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Hoofprints from the Heart: Taking Flight
US Equestrian Federation
The call to serve in Iraq came as a welcome challenge for Captain Amy Coleman. The 29-year-old Flight Surgeon was ready to serve her country and help her fallen comrades, no matter the cost.
“There were people in need over there, and I was glad to go and help. I was ready—-it was my time,” she says with calm confidence. “I’ve never been a spectator on the sidelines. If I’m going to do something worthwhile, I’m going to be in the middle of it.”
Coming from a family well versed in military life, Amy felt a sense of honor as she began her mission. But honors aside, it wasn’t easy saying goodbye to family, friends, and a Dutch Warmblood named Poseidon, especially when the trade-off meant leaving San Antonio for a sand-covered war zone.
But with the 421st F-16 Fighter Squadron, depending on her skilled hands and undivided attention, Amy put some of her greatest loves on hold, and jumped into action, minus the horse. In the meantime, Poseidon’s reins were left in the trusted hands of friend and fellow equestrian, Gayle O’Rear.
Gayle rode Poseidon at the barn where she and Amy board their horses, she checked him over regularly and sent e-mail updates religiously. But having been in Amy’s shoes before, as a nurse in Vietnam, the retired Army Colonel knew Amy needed a little more to pull her through the active duty experience.
“I know what it’s like to be away from horses,” Gayle says. “Once it’s in your blood, it’s a passion. And if you can’t ride, the closest substitute is to watch.” As it turns out, Gayle’s assessment hit the mark exactly.
“I tried to practice riding in my mind so I wouldn’t forget how,” Amy says. “I tried to keep it in the forefront of my mind, so when I got back, I’d be able to pick up where I left off. There was never a question of whether or not I’d go back to riding. It’s my passion.”
Amy did get to ride once while in Iraq, though not on a bona fide show jumper. “A camel has a lot of swing to its gait,” Amy says. “They’re a lot higher off the ground too, but at least it was a four-legged animal. I was happy.”
As the holiday season approached, a package arrived from Gayle filled with the only horses Amy would ever see in Iraq. Wanting to make sure her friend passed the free time with a smile on her face, Gayle bought Olympic Show Jumping DVDs, and acquired additional DVDs that were kindly donated by Spruce Meadows in Canada.
“I didn’t want her to miss out on all the equestrian action at home. I was tempted to send her a box of manure,” Gayle says ruefully, “but I didn’t think it would make it through the postal service.”
Amy and Gayle share a laugh as they consider the humor, though Amy says she’s relieved Gayle stuck with the DVDs.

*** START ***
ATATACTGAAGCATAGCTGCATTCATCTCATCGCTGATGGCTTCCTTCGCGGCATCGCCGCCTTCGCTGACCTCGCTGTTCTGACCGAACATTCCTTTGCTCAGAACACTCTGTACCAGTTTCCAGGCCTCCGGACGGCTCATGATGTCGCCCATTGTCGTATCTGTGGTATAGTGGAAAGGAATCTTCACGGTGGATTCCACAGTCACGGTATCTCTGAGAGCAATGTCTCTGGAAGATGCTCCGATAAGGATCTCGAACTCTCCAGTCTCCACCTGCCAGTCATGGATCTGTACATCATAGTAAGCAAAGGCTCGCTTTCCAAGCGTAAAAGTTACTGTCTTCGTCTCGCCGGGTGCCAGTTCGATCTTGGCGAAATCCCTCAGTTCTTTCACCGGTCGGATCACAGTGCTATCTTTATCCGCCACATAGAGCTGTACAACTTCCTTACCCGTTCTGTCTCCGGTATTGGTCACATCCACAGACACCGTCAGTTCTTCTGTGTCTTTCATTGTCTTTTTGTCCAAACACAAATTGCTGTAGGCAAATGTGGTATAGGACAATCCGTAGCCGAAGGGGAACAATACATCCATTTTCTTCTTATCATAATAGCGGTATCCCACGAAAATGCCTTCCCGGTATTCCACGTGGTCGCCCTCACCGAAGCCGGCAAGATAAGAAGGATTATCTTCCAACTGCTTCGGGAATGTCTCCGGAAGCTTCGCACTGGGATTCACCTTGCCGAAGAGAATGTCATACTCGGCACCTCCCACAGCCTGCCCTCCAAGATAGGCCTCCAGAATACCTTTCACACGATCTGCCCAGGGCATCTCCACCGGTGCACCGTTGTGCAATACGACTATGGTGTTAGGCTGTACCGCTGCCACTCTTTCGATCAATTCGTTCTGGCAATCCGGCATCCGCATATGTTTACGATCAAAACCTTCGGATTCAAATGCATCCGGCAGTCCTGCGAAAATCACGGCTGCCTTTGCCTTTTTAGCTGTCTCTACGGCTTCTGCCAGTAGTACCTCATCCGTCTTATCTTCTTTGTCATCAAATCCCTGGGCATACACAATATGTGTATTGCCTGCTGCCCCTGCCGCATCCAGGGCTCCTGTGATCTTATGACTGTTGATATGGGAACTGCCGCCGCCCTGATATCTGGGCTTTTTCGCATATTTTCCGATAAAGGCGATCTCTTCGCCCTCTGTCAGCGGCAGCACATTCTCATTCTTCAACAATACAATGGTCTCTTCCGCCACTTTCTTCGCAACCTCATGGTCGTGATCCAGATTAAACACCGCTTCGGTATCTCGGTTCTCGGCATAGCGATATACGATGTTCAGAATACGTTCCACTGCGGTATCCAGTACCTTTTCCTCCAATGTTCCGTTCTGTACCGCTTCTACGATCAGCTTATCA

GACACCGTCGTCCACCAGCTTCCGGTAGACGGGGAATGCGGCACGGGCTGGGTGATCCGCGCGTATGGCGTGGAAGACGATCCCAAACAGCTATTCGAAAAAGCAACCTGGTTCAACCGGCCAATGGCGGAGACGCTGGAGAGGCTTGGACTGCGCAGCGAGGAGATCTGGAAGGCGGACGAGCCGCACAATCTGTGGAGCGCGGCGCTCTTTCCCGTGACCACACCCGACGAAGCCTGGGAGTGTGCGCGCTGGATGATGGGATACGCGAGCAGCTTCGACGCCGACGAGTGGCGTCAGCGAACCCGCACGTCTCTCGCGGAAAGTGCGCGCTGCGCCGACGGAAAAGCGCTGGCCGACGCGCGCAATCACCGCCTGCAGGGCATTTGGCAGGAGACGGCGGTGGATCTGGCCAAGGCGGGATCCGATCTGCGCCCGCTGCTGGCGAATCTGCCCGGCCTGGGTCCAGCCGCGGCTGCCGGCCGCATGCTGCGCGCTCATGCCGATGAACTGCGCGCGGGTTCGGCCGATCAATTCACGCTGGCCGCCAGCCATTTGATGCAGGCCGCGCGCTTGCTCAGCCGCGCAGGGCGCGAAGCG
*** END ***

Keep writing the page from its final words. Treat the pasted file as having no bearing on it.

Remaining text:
“I had my laptop and I’d bring the DVDs into my tent at night and watch them over and over again. And during the day, if the pilots didn’t have anything to do, I made them watch show jumping and I taught them all about equestrian. I told them, ‘This is how I fly.’”
After a six-month tour of duty, Capt. Amy Coleman returned home to Texas in January. She’s resumed her place on Poseidon and continues to train with Olympic Team Bronze medalist, Colonel John Russell (1952 Olympic Show Jumping Team) at Russell Equestrian Center, to work towards her goal of becoming a Grand Prix show jumper. Gayle is still in the picture, riding with Amy and encouraging her to develop her talents as much as before.
“Gayle is my best friend. She’s one of the strongest, most independent ladies I’ve ever met. I take from her example, and I watch how she approaches things. She’s the kind of person I’d like to become,” Amy says.
To that end, Amy keeps busy making plans for the future, determined to reach the goals she has set for herself. In July, she and her husband will report to a new assignment in Germany, in part, so Amy can train more seriously in the show jumping ring. The Air Force is going along for that ride too, funding some of Amy’s equestrian pursuits, in hopes that she’ll be able to serve her country in a completely different light one day—in the Olympics.
“I see myself at the highest levels one day, and I’ll do whatever it takes to get there,” Amy says. “I’m not looking for any shortcuts. I know there’s a lot to do and a long road ahead.” And much like military service, a little challenge doesn’t scare Amy off. She rides right in the middle of the action, giving it all she’s got. “I’ve never had a sense of self-preservation,” she laughs. “I throw my heart over the jump and hope my horse follows.”
Will and determination that just might take her to a Gold medal.
“She’ll make it,” Gayle adds without hesitation. “She’ll make it.”
Captain Amy Coleman and Colonel Gayle O’Rear, joint recipients of the January “Hoofprints from the Heart” award, will both receive prizes from the USEF’s online store. Media may request additional photos or interviews for coverage. Contact Sarah Lane, Public Relations Manager (859) 225-6974, or e-mail firstname.lastname@example.org for more information.
To review guidelines for Hoofprints from the Heart, log on to www.usef.org, and click on the Hoofprints logo.
Photo Credit: Colonel Gayle O’Rear and Captain Amy Coleman with Poseidon, Courtesy Captain Amy Coleman